What intermediaries fail to communicate to their clients is the reality of the sacrifices and changes in lifestyle that are required if a client has not saved sufficiently for his retirement.

“Instead, intermediaries, to the detriment of the client, attempt to remedy the shortfall in retirement capital by recommending that clients invest in living annuities, where they can choose an income of between 2.5% and 17.5%.

“They do not inform the client about the real risk of depleting the capital. A worst-case scenario is where clients are advised to invest in small unknown companies with no track record and no apparent means to generate what appear to be attractive returns.

“There are two problems with the last scenario. In the first instance, two materially different products would be compared solely on the basis of a return. This is frowned upon because it is misleading.

“The second is failure to act with honesty and integrity, and with care and diligence, with no regard for the interests of the client and the integrity of the financial services industry,” Bam says.


Lukhaimane says the spike in complaints to her office is largely attributed to an increased awareness of the role of her office, as well as publicity around unclaimed benefits.

“Complaints show that too many members continue to experience low levels of service from their funds, be it regarding the infrequent or poor quality provision of benefit statements, weak explanations of fund information, delays in requests for transfer to other funds or inordinate delays in the payment of retirement and death benefits,” she says.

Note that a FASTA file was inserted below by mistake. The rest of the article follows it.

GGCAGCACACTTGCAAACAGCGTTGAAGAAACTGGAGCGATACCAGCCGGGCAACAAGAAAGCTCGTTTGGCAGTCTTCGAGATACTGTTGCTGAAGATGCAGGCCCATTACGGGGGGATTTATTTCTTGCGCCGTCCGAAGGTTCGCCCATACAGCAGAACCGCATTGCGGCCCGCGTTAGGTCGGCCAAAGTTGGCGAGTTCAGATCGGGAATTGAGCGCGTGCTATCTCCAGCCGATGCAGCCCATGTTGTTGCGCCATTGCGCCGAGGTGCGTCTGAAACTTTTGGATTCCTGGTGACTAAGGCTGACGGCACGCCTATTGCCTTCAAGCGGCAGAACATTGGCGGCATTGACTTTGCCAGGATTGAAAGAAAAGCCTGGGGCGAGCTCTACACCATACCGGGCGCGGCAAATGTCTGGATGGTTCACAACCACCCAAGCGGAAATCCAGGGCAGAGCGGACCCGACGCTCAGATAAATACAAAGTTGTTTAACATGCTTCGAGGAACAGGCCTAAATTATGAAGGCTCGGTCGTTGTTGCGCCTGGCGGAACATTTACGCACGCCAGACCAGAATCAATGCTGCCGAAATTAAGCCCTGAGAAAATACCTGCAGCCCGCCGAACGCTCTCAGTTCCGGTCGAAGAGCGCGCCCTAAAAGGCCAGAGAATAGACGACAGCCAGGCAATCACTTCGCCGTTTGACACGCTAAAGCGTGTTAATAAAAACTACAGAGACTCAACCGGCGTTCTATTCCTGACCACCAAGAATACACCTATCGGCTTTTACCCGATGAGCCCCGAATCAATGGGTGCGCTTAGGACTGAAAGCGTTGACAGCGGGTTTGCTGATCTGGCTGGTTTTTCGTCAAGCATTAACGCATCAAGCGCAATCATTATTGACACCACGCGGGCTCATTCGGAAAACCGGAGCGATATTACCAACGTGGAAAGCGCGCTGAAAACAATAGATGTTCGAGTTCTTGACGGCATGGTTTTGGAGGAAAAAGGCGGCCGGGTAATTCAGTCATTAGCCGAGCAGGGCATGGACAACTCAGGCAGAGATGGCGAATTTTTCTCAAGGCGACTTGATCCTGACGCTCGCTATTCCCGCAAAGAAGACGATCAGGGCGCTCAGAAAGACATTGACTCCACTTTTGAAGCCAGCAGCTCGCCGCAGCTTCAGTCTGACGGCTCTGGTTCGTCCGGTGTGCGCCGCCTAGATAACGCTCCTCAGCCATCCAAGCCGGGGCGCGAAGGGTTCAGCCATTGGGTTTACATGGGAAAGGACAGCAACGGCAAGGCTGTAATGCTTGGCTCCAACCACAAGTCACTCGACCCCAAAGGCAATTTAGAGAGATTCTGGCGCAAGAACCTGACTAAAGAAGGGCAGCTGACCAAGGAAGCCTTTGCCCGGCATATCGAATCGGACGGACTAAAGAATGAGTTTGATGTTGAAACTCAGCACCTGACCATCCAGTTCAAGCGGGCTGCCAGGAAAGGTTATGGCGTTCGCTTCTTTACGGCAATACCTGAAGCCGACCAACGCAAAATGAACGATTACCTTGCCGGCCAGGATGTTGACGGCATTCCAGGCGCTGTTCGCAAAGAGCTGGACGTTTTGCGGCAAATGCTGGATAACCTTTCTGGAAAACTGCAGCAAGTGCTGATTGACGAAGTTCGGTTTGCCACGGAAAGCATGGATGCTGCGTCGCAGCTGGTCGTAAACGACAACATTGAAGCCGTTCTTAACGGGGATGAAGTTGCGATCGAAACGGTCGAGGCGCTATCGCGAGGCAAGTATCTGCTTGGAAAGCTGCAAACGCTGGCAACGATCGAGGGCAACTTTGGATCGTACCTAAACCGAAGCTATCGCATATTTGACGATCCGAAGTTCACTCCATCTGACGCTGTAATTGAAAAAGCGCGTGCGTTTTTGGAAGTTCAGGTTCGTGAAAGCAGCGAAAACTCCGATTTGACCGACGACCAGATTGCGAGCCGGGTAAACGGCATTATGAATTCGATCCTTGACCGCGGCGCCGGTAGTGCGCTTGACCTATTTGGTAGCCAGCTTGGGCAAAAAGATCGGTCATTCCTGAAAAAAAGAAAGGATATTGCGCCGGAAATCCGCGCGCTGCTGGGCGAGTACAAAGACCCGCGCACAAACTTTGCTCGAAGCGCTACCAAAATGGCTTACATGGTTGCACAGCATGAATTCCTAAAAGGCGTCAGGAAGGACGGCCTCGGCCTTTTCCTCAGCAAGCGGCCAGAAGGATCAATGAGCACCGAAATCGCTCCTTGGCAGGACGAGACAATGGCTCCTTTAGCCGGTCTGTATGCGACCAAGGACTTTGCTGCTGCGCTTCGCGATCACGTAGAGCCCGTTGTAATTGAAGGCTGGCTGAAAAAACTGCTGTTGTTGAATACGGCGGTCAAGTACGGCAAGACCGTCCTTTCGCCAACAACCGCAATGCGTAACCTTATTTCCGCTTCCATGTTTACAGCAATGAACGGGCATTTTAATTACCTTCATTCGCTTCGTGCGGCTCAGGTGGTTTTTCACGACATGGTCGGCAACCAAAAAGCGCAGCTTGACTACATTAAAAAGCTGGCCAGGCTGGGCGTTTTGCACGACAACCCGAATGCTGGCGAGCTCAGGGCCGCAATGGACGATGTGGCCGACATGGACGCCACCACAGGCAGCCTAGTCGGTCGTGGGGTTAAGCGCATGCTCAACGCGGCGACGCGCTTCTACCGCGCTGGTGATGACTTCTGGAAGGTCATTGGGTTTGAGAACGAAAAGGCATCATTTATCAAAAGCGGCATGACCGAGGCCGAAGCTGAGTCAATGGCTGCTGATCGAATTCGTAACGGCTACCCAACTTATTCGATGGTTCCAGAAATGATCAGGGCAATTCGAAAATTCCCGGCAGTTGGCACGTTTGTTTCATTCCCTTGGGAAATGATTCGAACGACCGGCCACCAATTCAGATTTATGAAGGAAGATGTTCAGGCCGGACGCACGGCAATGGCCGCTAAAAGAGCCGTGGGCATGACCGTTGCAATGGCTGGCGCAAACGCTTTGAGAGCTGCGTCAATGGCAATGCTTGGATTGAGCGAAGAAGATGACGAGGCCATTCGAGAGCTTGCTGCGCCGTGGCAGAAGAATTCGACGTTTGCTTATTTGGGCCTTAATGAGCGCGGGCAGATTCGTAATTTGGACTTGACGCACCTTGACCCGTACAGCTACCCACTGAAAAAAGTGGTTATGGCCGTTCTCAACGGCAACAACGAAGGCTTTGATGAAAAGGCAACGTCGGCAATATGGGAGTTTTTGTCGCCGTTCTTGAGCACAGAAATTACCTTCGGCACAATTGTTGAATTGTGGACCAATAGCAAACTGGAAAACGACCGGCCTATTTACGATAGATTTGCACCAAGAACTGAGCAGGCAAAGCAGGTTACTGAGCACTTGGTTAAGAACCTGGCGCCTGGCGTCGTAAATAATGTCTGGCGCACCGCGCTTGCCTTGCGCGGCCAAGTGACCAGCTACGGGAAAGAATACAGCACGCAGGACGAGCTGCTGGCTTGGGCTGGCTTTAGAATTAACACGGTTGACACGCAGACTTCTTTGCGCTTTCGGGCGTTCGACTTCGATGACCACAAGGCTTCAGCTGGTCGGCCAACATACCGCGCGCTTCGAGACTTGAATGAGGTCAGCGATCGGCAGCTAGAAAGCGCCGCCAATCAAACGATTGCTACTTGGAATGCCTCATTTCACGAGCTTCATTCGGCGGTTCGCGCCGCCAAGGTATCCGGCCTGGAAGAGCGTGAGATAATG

Lukhaimane notes that there is a disturbing trend towards a high number of complaints lodged by tracing agents.

“Unscrupulous tracers charge for their services and consumers need to be aware that they can directly approach our office for assistance, at no cost to themselves,” she says.

In an important ruling, Lukhaimane ordered the MineWorkers’ Provident Fund to investigate and pay a death benefit, although the complaint was difficult as it was received out of the prescribed time limit.

The complainant told Lukhaimane that the MineWorkers’ Provident Fund had failed to allocate and distribute a death benefit of R135 285.07 following the death of her husband in November 2001.

Although it was almost 14 years since the man died and although the complainant had claimed the death benefit in 2004, there were no records to prove that she had lodged a claim before the expiry of the prescribed three-year minimum period permitted in terms of the Pension Funds Act for her complaint to be investigated.

However, upon receipt of the complaint, the MineWorkers’ Provident Fund carried out a detailed investigation and discovered that certain documents were outstanding and had delayed the process of finalising the claim.

The fund was ordered to finalise the claim and pay out the benefit.

In her determination, Lukhaimane said the fund’s decision to accommodate the claim after the prescribed three-year minimum period was “commendable” as it helped reduce the amount of unclaimed benefits held by retirement funds.